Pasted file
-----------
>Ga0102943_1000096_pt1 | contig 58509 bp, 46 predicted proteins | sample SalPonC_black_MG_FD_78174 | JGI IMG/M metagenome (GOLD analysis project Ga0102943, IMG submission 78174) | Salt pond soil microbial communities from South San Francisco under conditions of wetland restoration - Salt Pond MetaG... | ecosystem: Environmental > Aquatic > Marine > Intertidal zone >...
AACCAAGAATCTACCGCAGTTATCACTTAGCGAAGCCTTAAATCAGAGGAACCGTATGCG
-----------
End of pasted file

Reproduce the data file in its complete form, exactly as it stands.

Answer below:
>Ga0102943_1000096_pt1 | contig 58509 bp, 46 predicted proteins | sample SalPonC_black_MG_FD_78174 | JGI IMG/M metagenome (GOLD analysis project Ga0102943, IMG submission 78174) | Salt pond soil microbial communities from South San Francisco under conditions of wetland restoration - Salt Pond MetaG... | ecosystem: Environmental > Aquatic > Marine > Intertidal zone >...
AACCAAGAATCTACCGCAGTTATCACTTAGCGAAGCCTTAAATCAGAGGAACCGTATGCG